It should be noted that Prince Mohammed bin Salman views Sheikh Mohammed bin Zayed – the Crown Prince of Abu Dhabi and the Deputy Supreme Commander of the UAE Armed Forces – as his mentor, a man who enjoys a reputation as a modernizer among the Gulf monarchs. According to the WikiLeaks website, former US ambassador to the UAE Richard Olsen reported in 2009: «The leadership in Abu Dhabi never misses an opportunity to let visiting senior USG officials know that they regard the Kingdom as run by cantankerous old men surrounded by advisors who believe the earth is flat».
According to the website Middle East Eye, Mohammed bin Zayed, who is advising Mohammed bin Salman, has suggested a strategy that the Saudi prince could use to get Washington to green-light his succession by the end of this year. A two-pronged approach was proposed. First, Mohammed bin Salman must «end the rule of Wahhabism» in Saudi Arabia. The first step in this direction has already been taken. Recently, King Salman, with unmistakable input from his son, issued a decree prohibiting the religious police from making arrests. That needs to be followed by the arrests of radical Islamists, including some clerics, and the disbanding of the influential Council of Senior Scholars. If this is actually carried out, then Mohammed bin Salman will have put an end to the pact of cooperation between the royal family and the Wahhabi clerics. But that is easier said than done. Second, the UAE sheikhs believe that Saudi Arabia must normalize relations with Israel. Last year saw a rapid growth in secret Saudi-Israeli contacts.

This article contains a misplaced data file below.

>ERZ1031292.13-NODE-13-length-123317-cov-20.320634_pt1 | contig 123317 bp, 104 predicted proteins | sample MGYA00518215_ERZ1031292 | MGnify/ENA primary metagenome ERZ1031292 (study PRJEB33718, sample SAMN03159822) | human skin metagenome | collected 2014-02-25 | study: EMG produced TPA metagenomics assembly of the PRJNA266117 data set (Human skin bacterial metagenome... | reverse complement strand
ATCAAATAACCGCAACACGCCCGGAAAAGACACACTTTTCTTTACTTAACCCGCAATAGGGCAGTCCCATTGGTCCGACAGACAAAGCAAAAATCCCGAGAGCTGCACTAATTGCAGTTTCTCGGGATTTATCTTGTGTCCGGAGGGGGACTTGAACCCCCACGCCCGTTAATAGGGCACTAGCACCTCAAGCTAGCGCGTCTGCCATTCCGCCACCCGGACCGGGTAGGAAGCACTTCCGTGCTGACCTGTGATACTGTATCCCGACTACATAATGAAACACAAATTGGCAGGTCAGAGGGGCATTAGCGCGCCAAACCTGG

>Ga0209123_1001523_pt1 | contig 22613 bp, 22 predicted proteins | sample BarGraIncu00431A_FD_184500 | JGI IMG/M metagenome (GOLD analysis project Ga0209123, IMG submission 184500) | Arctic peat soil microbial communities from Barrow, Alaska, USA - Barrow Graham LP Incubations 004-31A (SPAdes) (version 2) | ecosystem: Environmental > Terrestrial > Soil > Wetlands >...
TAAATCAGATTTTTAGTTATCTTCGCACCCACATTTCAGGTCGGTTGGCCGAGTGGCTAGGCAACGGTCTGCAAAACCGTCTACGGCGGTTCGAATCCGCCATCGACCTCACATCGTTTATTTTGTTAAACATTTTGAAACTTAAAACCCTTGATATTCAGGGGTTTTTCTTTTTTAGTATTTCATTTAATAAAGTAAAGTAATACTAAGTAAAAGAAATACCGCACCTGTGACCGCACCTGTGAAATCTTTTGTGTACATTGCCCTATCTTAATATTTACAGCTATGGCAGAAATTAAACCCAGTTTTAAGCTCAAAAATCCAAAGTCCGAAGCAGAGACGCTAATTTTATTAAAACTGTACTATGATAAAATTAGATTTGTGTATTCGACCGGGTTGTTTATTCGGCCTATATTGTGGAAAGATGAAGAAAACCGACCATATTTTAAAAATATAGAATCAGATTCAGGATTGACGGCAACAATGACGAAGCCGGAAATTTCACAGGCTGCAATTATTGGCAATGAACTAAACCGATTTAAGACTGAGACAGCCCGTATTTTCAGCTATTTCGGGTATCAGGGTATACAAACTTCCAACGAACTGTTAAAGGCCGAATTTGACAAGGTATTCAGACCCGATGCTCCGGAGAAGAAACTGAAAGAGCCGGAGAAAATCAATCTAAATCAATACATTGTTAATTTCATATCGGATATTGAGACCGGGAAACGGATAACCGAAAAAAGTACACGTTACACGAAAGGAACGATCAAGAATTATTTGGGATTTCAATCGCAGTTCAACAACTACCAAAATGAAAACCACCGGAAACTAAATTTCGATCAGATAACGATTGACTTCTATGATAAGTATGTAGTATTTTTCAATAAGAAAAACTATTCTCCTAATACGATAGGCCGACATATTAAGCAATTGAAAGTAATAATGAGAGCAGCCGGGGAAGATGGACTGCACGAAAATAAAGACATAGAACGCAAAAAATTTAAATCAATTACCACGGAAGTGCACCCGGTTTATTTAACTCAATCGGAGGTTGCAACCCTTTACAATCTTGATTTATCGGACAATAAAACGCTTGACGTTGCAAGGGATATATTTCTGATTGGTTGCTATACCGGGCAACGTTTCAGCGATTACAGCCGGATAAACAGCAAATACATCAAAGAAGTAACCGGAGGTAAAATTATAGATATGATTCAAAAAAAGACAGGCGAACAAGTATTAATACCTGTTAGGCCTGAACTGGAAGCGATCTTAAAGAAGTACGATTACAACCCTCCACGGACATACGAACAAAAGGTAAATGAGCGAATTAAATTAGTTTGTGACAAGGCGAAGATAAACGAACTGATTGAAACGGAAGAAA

Meanwhile, of course, the rivalry between Iran and Saudi Arabia is one negative factor that undermines the stability of the Middle East. And in recent years Riyadh has increasingly taken the initiative in fueling the conflict. The latest example was seen in Prince Turki al-Faisal’s speech at a conference held by an Iranian opposition group, the Mujahedin-e Khalq (MEK), in Paris on July 12. In 1981 this group took a stand against the regime of Ayatollah Khomeini. It was responsible for a string of terrorist attacks in Iran in 1981-1982, and established a mini-army in Iraq after going into exile, which fought for Saddam Hussein during the Iran-Iraq conflict. In Iran, MEK supporters have gained a reputation as traitors. Speaking at the gathering of the «Mujahedin», Prince Turki al-Faisal called for nothing less than an armed overthrow of the current Iranian regime. And of course this entreaty came from the lips of a man who for many years was the intelligence chief for the Kingdom of Saudi Arabia. Hence, the procedure for passing the Saudi throne from the king to his heir may become further complicated by this latest flare-up in the Iranian-Saudi conflict.